Business Intelligence solutions seem to be a hot topic at the moment, but with so many products available, why not look at what you can do with the tools you already have before getting out your cheque book? The BI capabilities in Excel 2013 massively exceed most people’s expectations, allowing you to put a solution in place in a matter of days. Furthermore, if you choose to combine Excel’s BI capabilities with SharePoint on premise or online, then you can have a multi-device friendly solution to boot.
Here’s an example. I’ve been working recently with a major manufacturing organisation who were in urgent need of some better analytics for their sales data. They’d been down a familiar route of looking at specialist BI solutions, but they had been put off by the price tag and steep learning curve. I persuaded them to let me have a look, using Excel 2013.
To say they were sceptical was an understatement. The conversation went, “But we have 50 million rows of data in a DB2 database.” “Ok, let’s try it.” Ten minutes later, 50 million rows of data were sitting happily in PowerPivot, the in-memory database that comes with Excel 2013. Skepticism was replaced by raised eyebrows and interest.
When I created a PivotTable, which displayed instantaneously, they couldn’t believe it. The first response was to get their hand-crafted reports and check that the figures were right (they were). Within a day we had meaningful, smart looking, interactive dashboards created with PowerView (which also comes with Excel 2013).
Furthermore, their existing team already had strong Excel skills. There was no steep learning curve and they quickly got up to speed with creating new reports and dashboards.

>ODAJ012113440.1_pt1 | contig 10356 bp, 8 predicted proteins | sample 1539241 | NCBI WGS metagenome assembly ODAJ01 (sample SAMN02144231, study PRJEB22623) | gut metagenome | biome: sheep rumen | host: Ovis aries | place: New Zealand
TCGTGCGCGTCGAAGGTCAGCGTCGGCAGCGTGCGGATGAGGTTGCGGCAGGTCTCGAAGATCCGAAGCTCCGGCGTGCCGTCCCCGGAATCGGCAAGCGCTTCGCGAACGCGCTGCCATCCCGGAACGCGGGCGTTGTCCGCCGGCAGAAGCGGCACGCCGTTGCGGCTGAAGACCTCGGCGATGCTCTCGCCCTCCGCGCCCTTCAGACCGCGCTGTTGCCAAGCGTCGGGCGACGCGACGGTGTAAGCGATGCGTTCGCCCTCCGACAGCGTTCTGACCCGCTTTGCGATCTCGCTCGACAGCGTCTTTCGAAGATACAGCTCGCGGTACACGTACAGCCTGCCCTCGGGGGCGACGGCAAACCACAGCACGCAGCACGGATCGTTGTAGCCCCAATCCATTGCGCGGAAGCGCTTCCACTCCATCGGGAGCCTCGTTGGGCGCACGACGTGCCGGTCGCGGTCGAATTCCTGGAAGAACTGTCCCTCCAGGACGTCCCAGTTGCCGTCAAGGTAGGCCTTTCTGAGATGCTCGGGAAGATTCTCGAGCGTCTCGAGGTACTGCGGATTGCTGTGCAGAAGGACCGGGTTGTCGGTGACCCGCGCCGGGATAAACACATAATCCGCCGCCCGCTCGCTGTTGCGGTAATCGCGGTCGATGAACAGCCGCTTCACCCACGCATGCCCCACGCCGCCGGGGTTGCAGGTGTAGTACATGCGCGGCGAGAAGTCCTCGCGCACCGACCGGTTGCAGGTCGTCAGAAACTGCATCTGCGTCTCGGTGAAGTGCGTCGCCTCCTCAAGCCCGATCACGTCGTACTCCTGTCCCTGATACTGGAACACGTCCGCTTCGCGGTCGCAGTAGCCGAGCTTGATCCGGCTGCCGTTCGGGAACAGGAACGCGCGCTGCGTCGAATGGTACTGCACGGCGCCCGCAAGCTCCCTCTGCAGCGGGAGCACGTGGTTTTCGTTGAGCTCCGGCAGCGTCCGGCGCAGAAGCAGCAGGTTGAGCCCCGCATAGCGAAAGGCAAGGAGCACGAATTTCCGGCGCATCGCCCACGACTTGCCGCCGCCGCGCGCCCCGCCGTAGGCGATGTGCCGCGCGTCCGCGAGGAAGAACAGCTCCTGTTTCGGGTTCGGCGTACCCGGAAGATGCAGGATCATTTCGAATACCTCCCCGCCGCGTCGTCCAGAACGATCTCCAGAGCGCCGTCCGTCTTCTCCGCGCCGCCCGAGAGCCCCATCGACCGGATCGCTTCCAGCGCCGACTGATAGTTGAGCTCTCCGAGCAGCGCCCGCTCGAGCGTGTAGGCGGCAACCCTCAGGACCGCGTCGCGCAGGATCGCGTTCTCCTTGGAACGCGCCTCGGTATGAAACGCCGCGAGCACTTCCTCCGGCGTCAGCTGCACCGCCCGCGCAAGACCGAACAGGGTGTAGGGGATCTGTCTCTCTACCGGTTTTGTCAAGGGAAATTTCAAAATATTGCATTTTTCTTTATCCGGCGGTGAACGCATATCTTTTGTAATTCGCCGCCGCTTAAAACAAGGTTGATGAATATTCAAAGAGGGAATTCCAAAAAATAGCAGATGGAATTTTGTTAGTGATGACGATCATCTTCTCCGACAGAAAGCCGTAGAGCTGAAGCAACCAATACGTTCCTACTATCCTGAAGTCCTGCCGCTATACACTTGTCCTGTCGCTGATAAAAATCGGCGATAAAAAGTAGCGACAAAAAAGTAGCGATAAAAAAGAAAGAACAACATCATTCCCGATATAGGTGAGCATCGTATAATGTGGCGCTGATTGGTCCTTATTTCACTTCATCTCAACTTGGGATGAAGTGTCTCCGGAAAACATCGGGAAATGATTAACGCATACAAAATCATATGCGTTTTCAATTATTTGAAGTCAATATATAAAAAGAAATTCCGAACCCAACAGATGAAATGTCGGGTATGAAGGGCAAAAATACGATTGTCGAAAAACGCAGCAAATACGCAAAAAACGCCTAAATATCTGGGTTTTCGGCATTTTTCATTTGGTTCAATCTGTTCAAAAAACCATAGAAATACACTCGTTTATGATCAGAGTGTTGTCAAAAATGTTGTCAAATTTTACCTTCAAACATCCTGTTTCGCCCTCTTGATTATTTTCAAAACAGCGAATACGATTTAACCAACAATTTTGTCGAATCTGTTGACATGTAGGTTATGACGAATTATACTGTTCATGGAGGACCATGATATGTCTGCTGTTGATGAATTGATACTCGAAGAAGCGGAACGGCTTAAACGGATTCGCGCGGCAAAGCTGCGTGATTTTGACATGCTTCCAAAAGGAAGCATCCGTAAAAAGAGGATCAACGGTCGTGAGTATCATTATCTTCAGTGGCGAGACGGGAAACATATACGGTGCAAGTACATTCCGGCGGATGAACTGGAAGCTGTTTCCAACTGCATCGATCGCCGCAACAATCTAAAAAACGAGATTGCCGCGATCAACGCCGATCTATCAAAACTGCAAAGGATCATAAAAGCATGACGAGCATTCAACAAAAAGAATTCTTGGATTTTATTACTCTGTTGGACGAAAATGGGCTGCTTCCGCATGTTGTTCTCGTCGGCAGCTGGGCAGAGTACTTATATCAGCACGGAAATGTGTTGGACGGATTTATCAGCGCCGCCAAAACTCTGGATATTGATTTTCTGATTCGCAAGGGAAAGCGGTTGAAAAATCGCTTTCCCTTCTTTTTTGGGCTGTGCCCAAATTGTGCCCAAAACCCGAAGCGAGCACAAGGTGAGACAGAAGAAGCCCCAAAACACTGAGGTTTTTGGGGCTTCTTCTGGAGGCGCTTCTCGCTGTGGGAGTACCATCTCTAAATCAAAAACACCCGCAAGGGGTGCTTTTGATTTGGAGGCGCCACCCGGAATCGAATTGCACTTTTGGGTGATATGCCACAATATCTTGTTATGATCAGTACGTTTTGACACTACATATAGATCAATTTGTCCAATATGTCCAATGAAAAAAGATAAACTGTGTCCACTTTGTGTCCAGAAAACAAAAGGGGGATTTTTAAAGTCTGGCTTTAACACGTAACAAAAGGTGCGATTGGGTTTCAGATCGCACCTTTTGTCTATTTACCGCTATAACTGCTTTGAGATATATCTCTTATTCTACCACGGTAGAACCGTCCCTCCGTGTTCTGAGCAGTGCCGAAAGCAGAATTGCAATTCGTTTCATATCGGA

The icing on the cake was to take the Excel workbooks and publish them to SharePoint. Then senior executives were able to see reports and interact with pivot tables using their iPads, as shown in this short video.
The bottom line was that the IT department was able to deliver urgently needed analytics to senior business users in less than two weeks, without needing to purchase expensive software, or learn how to use something new.
The strategy of using Excel 2013 to start you on your BI journey seems to be a very good one, even if it ends up being a stepping stone to a more sophisticated product. Excel is a capable, familiar, low cost product, and its optional pairing with SharePoint on premise or online (using Power BI for Office 365) adds further credibility. In the best case scenario, you’ll deliver what is needed quickly and at low cost; in the worst case, you will gain valuable insight into what your BI needs really are, so you’ll be in a much better position to assess more specialist products if and when the time comes.